Researchers prepared meals made out of maize, wheat and venison every week for a year.

Millennia-Old Cookware May Be the Key to Recreating Ancient Cuisine

A year-long experiment's ingredients, tools and cleaning techniques imitated early culinary practices as closely as possible

This miniature room design by Julie Dumas Rose is a finalist  in Eny Lee Parker's Clay Play challenge.

These Artists Used Clay to Build Their Dream Homes in Miniature

Ceramics artist Eny Lee Parker hosted a contest that asked quarantined creators to imagine their ideal rooms

A new analysis of 12,000- to 16,000-year-old pottery fragments suggests ancient Siberians navigated the harsh ice age climate with the help of "hot pots."

Siberian Hunters Cooked in 'Hot Pots' at the End of the Last Ice Age

Chemical analysis of the cookware reveals the diets of two ancient Siberian cultures

Nanoscale Structures Give Dragonfish Their Terrible, Invisible Teeth

Crystals in the enamel and an unusual interior structure render the giant teeth invisible, making the fish one of the deep seas's most fearsome hunters

Beer Fueled Diplomacy in This Ancient Empire

Analysis shows a brewery at a Wari outpost in the mountains of southern Peru strengthened bonds with friends and neighbors

The master female ceramicist likely created large vases, known as pithoi, similar to these

Her 3,000-Year-Old Bones Showed Unusual Signs of Wear. It Turns Out, She Was a Master Ceramicist

After analyzing the woman’s skeleton, researchers unlocked her past as an ancient Greek artisan

Gentile de Fabriano’s gold-encrusted 1423 “Adoration of the Magi” altarpiece features Arabic script on the Virgin Mary’s and Saint Joseph’s haloes

Two Florence Museums Are Tracing the City's 500-Year Connection to Islamic Art

The Uffizi explores East-West interactions between the 15th and 17th centuries; the Bargello features donations from 19th- and 20th-century collectors

Ceramic box base with a Chinese inscription that mentions  a  place, Jianning Fu, which dates from AD 1162 to 1278.  From the Java Sea Shipwreck.

An 800-Year-Old Shipwreck Helps Archaeologists Piece Together Asia’s Maritime Trade

A new date for the Java Sea shipwreck could shed light on the politics of Chinese trade routes

Judy Chicago's Sappho plate

Now You Too Can Eat Off of Judy Chicago's Famous Feminist Dinnerware

Reproductions of four plate designs from "The Dinner Party" are available for the first time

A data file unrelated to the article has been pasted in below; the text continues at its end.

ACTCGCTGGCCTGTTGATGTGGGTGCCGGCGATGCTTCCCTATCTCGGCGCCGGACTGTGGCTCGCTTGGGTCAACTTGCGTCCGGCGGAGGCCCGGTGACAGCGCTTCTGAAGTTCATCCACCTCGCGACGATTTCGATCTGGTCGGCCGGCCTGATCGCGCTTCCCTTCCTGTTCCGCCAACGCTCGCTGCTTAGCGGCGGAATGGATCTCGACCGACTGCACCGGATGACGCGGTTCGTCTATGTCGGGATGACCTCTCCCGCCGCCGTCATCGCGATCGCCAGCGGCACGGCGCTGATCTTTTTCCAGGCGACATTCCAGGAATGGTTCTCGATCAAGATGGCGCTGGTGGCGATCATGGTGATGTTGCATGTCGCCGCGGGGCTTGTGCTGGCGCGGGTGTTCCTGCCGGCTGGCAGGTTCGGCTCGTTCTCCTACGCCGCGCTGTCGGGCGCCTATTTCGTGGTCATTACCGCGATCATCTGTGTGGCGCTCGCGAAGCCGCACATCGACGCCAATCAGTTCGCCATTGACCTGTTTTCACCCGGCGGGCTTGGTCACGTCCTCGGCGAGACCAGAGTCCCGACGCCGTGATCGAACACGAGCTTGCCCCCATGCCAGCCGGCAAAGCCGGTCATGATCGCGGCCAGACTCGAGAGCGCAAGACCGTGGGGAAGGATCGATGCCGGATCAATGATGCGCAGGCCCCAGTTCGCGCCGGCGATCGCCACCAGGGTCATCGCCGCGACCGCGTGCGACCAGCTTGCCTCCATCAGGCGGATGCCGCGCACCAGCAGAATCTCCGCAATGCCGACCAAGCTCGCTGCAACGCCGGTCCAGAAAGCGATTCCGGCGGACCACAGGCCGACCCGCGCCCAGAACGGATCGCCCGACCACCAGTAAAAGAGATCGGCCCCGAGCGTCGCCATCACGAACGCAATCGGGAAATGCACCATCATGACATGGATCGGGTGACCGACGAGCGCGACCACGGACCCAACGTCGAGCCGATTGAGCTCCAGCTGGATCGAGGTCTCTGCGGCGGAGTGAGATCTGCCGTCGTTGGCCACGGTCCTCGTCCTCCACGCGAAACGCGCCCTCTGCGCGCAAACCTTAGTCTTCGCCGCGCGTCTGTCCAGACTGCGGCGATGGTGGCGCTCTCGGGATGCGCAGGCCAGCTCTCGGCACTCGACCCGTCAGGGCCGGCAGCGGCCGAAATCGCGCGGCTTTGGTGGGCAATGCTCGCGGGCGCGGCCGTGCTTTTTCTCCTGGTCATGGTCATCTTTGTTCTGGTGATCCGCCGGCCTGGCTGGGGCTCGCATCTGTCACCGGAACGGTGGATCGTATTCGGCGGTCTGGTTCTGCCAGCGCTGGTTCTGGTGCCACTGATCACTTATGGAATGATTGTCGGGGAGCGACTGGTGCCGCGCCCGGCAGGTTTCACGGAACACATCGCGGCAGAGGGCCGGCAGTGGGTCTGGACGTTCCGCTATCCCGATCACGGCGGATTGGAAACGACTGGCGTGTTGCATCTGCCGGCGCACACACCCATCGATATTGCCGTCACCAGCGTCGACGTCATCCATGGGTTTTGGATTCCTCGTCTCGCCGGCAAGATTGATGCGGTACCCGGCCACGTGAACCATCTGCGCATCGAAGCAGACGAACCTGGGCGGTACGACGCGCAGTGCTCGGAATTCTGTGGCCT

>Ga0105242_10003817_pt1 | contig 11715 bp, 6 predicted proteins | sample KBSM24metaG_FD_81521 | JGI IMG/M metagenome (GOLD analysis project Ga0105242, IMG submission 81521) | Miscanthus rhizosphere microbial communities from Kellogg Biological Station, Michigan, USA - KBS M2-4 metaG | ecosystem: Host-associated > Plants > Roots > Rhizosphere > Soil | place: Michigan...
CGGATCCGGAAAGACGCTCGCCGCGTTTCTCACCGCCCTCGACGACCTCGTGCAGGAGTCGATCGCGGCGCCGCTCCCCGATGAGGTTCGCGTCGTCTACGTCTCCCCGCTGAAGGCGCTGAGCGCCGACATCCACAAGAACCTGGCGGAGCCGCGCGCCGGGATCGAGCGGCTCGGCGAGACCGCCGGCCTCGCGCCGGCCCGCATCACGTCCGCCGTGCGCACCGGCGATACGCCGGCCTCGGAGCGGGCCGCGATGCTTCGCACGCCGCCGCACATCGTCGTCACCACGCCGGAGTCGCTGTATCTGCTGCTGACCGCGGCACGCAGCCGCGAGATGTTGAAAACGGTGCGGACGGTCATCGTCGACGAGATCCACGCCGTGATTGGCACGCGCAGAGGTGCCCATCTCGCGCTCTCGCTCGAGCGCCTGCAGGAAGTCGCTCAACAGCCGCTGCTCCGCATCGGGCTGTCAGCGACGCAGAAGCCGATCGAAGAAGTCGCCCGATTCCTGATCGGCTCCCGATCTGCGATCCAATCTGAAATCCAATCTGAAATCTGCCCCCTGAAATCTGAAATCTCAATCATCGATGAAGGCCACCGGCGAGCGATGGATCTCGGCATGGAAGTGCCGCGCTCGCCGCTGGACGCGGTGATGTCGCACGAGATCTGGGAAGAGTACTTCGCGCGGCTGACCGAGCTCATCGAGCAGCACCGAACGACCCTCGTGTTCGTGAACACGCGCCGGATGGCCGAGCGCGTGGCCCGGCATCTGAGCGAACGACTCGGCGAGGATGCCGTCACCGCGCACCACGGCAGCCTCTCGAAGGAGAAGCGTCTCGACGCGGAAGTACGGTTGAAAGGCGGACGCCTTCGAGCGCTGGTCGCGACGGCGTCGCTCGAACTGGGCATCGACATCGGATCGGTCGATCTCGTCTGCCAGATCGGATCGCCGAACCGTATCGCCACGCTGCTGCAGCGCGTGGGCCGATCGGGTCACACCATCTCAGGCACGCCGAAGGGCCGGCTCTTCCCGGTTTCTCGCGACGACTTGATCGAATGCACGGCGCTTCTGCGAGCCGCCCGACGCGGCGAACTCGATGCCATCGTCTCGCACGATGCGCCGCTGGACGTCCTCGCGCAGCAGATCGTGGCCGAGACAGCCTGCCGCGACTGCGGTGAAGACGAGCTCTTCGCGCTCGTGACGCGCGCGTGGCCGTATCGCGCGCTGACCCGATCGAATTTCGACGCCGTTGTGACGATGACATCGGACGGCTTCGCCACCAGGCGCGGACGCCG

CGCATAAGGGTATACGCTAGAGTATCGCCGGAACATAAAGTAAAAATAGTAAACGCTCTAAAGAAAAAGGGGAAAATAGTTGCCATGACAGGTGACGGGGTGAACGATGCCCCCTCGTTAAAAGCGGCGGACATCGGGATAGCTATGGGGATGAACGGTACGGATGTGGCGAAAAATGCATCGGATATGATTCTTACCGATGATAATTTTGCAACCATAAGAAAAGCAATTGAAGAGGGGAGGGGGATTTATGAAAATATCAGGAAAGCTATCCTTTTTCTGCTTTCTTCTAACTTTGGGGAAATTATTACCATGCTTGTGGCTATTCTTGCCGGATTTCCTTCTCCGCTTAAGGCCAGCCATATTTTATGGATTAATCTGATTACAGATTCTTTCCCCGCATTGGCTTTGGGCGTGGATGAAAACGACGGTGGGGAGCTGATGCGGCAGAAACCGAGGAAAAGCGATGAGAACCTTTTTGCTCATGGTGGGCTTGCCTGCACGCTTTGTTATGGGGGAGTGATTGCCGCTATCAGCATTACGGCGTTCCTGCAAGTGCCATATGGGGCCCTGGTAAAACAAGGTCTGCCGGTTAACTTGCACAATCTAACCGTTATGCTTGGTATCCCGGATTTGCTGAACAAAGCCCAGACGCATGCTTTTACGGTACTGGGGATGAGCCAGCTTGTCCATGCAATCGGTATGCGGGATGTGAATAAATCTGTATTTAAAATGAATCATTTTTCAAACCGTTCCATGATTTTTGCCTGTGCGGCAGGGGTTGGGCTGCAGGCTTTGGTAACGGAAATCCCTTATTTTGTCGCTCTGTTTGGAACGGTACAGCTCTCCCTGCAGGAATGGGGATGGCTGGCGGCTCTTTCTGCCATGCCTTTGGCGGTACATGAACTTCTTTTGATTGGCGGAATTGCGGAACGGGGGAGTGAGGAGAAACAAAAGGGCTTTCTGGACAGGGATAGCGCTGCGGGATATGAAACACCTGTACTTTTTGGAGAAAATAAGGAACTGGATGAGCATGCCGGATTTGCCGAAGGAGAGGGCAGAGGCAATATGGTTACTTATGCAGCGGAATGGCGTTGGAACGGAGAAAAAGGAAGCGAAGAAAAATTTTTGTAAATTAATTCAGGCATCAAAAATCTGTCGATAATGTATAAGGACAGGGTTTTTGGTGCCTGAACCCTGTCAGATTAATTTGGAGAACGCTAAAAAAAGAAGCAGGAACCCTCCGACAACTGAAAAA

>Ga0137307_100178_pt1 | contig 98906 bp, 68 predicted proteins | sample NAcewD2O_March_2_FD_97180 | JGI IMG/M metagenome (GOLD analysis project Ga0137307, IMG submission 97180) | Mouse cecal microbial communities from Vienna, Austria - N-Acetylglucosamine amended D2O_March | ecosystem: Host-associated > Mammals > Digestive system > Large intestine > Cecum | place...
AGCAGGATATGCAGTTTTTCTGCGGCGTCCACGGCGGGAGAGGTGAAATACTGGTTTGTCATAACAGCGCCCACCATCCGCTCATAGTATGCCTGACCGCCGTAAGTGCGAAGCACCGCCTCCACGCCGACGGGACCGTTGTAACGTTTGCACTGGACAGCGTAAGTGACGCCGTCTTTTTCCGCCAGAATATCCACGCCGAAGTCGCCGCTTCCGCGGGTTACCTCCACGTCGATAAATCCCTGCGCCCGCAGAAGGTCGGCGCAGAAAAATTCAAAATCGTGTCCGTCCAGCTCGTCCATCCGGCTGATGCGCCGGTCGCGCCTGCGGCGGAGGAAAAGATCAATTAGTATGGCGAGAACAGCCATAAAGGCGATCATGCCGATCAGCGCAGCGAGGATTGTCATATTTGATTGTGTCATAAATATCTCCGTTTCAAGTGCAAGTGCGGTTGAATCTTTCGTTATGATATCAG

At Sisian Ceramics, Vahagn Hambardzumyan throws clay on a wheel to make traditional Armenian shapes onto which Zara Gasparyan etches decorative patterns. The terracotta jugs on the left are made to hold water.

The Art of Armenian Pottery Will Be on Display at This Summer's Smithsonian Folklife Festival

The artists behind Sisian Ceramics create works evocative of the Armenian landscape

World's Oldest Smiley Face May Decorate a Hittite Jug

Researchers did not notice the cheery, 3,700-year-old expression until they restored the ceramic

Peter Voulkos in his Glendale Boulevard Studio in Los Angeles California

The Ceramicist Who Punched His Pots

Influenced by avant-garde poets, writers and Pablo Picasso, Peter Voulkos experimented with the increasingly unconventional

A Silk Road Wine Trail Karas Monument at the entrance of Rind Village in Vayots Dzor, Armenia.

Can Ancient Techniques Make Modern Wine Better?

A new generation of wineries are going to painstaking lengths to acquire hundreds of historic clay karases

"Prudence" (before conservation)
Andrea della Robbia (Italian (Florentine), 1435–1525)
Ca. 1475
Glazed terracotta
Lent by the Metropolitan Museum of Art, Purchase, Joseph Pulitzer Bequest, 1921

This Renaissance Sculptor Is Getting His First U.S. Show

Luca della Robbia is finally getting a showcase in the States

The Original Grenade Mugs

This Steampunk Pottery by a Man Named Beer is Not Your Usual Craft Fair Fare

Paveen “Beer” Chunhaswasdikul's unique, hand-hewn stoneware will be showcased at the 32nd annual Smithsonian Craft Show

Chigusa, a tea jar, festooned with a traditional cover and ornamental cords.

Steeped in Admiration: Tracing a Ceramic Tea Jar's Journey From Factory to Fame

"Chigusa and the Art of Tea" at the Sackler Gallery explores how a humble vessel became a revered object among Japanese tea men.

Page 2 of 2